I’m a bit pressed for time today, as is the case every Monday. But today I met with the insurance adjuster, and it’s not looking good for getting any help paying for my new water main. I won’t know until the end of the week, but the adjustor wasn’t optimistic. Anyway, I thought I’d share this odd blog post that America Unearthed host Scott Wolter’s friend, the Templar conspiracy novelist David Brody, made on his blog last week in which Brody reveals the “new” Hooked X® supposedly discovered on the Westford Knight earlier this year by David Christiana and Shane Greenslade.
The Westford Knight, you will recall, is a crude carving of a sword-like shape in Westford, Massachusetts that some believe is surrounded by a larger carving of a human figure, whom recent conspiracy theorists have identified as a knight in the company of Henry I Sinclair, Jarl of Orkney, during his fictitious trip to North America in 1398. Although the fact that this trip could not have actually occurred was convincingly demonstrated in 1898 by Fred W. Lucas and repeatedly thereafter, Sinclair conspiracy theorists continue to maintain that it actually occurred despite no physical or literary evidence existing to support the claim.
Recently, Scott Wolter was called out to Westford to examine grooves on the Knight that some claim form the shape of a Hooked X®, a symbol that he first proposed as a variant version of the rune for the vowel A on the Kensington Rune Stone but later universalized as the sign and the seal of the Holy Bloodline of Jesus, with the lower half of the symbol representing Christ’s penis, the upper part Mary Magdalene’s womb, and the little arm on the upper stave of the X the fetus in her womb.
Wolter had visited the Knight many times in the past but did not see the Hooked X® until Christiana and Greenslade, fans of Wolter, supposedly discovered it.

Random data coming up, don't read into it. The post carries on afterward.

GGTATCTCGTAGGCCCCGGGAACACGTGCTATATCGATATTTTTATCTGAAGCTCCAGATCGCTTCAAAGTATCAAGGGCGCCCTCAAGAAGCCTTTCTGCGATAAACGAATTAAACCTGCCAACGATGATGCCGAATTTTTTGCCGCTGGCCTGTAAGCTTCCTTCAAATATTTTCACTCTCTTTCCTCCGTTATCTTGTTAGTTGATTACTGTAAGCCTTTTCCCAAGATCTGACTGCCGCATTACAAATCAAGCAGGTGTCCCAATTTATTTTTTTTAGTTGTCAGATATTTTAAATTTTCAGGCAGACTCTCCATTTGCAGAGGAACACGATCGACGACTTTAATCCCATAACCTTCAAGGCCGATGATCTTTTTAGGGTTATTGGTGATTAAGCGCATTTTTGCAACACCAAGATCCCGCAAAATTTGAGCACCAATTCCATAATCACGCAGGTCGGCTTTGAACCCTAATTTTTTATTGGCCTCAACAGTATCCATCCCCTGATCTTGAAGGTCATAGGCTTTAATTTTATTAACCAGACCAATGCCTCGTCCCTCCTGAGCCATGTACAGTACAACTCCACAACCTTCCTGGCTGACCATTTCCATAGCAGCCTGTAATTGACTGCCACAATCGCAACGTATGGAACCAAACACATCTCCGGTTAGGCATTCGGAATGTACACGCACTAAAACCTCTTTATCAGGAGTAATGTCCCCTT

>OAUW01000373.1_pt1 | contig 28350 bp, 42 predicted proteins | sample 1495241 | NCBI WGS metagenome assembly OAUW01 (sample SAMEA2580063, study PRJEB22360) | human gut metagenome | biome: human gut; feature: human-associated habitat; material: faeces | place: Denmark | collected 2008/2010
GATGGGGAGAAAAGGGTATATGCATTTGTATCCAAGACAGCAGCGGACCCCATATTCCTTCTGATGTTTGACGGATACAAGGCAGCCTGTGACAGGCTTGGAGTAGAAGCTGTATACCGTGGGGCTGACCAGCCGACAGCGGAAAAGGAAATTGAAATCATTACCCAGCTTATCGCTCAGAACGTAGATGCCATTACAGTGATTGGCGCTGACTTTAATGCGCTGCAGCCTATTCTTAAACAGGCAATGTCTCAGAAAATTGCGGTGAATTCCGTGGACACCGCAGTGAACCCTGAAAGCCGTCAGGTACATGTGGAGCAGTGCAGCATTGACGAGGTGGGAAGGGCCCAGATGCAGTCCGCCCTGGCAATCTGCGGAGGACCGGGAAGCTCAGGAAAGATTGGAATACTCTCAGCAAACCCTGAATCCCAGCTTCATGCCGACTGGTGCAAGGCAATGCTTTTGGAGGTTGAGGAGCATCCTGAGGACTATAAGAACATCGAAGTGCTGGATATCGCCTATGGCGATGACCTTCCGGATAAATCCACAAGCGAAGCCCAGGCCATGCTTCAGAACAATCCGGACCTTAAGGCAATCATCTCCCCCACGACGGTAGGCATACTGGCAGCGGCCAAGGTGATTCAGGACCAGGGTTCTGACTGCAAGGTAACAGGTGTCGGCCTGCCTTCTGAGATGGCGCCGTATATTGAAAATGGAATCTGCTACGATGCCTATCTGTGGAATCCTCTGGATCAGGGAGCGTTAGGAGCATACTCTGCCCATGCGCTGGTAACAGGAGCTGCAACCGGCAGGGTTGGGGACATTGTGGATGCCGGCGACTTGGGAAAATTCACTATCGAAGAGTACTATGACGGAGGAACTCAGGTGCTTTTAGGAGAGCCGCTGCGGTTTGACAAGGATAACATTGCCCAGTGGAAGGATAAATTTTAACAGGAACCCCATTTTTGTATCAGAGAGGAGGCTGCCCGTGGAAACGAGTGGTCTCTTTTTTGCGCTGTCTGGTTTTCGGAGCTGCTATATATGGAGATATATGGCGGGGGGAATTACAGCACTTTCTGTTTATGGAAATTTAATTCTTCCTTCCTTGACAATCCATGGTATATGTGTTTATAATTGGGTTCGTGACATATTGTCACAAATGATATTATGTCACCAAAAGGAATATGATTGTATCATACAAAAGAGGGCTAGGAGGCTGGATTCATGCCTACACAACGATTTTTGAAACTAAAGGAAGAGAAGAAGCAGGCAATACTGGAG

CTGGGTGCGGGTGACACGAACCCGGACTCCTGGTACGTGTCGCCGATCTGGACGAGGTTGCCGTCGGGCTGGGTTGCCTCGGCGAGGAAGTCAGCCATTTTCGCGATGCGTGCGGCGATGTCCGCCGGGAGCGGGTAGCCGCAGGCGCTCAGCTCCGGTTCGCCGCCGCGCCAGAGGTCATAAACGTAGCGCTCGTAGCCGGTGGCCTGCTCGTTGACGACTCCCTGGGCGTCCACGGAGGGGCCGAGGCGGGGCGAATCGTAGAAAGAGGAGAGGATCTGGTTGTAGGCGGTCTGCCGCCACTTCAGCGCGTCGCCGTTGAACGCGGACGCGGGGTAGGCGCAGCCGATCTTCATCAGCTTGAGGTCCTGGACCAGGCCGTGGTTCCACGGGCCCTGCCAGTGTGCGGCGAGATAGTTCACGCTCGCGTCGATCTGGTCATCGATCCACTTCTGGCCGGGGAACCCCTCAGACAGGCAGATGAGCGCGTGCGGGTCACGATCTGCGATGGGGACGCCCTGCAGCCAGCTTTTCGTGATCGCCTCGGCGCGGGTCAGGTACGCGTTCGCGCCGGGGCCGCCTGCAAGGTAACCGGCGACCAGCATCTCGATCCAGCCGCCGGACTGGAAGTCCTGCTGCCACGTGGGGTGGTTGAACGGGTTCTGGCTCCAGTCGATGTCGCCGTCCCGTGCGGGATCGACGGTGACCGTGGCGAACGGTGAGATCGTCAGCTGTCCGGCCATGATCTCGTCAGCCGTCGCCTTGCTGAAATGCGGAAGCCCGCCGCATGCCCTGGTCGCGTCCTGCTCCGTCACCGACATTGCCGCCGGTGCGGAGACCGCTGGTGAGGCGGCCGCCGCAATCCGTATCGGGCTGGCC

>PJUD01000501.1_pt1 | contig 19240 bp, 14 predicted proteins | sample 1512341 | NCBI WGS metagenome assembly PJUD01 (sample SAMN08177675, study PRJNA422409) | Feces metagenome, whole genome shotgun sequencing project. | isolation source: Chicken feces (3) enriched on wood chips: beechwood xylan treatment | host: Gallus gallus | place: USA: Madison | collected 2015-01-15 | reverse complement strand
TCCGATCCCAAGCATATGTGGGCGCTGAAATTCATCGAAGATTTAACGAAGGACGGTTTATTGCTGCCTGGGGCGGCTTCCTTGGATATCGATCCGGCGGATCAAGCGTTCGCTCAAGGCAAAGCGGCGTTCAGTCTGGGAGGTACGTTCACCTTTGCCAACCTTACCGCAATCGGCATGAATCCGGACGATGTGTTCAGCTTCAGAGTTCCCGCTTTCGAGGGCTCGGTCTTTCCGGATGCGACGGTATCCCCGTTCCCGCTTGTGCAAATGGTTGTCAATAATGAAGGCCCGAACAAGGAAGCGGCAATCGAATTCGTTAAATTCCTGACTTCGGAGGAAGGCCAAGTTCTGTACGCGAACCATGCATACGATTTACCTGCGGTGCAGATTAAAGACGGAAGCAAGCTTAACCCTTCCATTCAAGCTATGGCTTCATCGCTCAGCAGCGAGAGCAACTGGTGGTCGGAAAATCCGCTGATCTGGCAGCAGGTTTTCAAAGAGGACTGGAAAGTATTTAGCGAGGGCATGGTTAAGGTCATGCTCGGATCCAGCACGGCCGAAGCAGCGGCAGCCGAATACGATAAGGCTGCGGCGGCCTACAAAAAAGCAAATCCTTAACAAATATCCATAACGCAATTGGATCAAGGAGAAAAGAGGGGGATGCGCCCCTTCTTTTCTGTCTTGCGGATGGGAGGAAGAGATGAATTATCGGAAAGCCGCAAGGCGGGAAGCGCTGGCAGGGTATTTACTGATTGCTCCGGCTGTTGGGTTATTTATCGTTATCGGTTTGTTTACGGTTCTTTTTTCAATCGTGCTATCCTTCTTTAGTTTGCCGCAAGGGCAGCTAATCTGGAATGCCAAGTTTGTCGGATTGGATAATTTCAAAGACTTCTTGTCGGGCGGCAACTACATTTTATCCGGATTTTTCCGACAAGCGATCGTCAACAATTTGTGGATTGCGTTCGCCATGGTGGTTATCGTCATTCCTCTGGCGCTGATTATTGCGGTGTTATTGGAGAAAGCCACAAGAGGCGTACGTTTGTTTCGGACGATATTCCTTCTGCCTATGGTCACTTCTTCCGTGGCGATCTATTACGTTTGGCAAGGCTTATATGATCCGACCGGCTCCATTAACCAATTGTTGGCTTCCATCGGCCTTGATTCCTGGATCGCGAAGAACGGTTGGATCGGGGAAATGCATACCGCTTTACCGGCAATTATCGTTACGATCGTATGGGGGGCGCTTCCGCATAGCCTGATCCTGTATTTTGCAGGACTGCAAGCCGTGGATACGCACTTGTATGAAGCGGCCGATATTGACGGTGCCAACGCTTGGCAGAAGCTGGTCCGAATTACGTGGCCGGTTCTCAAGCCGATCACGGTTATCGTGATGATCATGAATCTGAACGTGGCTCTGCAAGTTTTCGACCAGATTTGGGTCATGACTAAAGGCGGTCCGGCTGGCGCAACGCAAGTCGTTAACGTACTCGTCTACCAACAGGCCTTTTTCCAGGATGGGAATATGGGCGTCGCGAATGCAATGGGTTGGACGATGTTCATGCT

Brody provided image scans of the Knight that reveal what he and Wolter believe is a Hooked X®, a registered trademark of Scott Wolter.
Looking at the X (you may need to zoom in), the "hook," and the 2 "word separator" dots on either side, we see that the upper left stem, the lower left stem, the upper right stem, the "hook" stem and the left dot all contain light blue "punch" marks within the green-colored surface. The lower right stem and the right dot are solid green amid the yellowish/orange-colored surface. Looking at the color chart on the right of the image, we see that all the carved lines/dots in question are approximately one to one-and-a-half color gradations in depth--in other words, carved or punched at a relatively similar depth. Again, this points to a manmade origin.
I’ve stared at the image, and I am having a hard time seeing a Hooked X®. I can see a dragonfly, a sword, a star… You can play connect the dots all day. This is my best guess, though as you can see, to make it work, some areas of similar depth were excluded.
Brody argues that the Hooked X® is flanked by “separator dots,” which would imply that it was itself a word, which is news to me. He also claims that due to the consistency of the depth of the grooves, there is little chance that the grooves he and Wolter read as a Hooked X® formed naturally.
When I asked Scott why this only added up to 85-90% certainty, he laughed and said that his only hesitation was that finding a Hooked X on the Westford Knight carving was simply "too good to be true."
As I read the scan, though, the grooves are not terribly consistent. They look, frankly, like naturally occurring glacial scratch marks to me, if I remember my college lithics lectures correctly. I’d be happy to hear what those with more geological knowledge than I think.
I am an author and researcher focusing on pop culture, science, and history. Bylines: New Republic, Esquire, Slate, etc. There's more about me in the About Jason tab.
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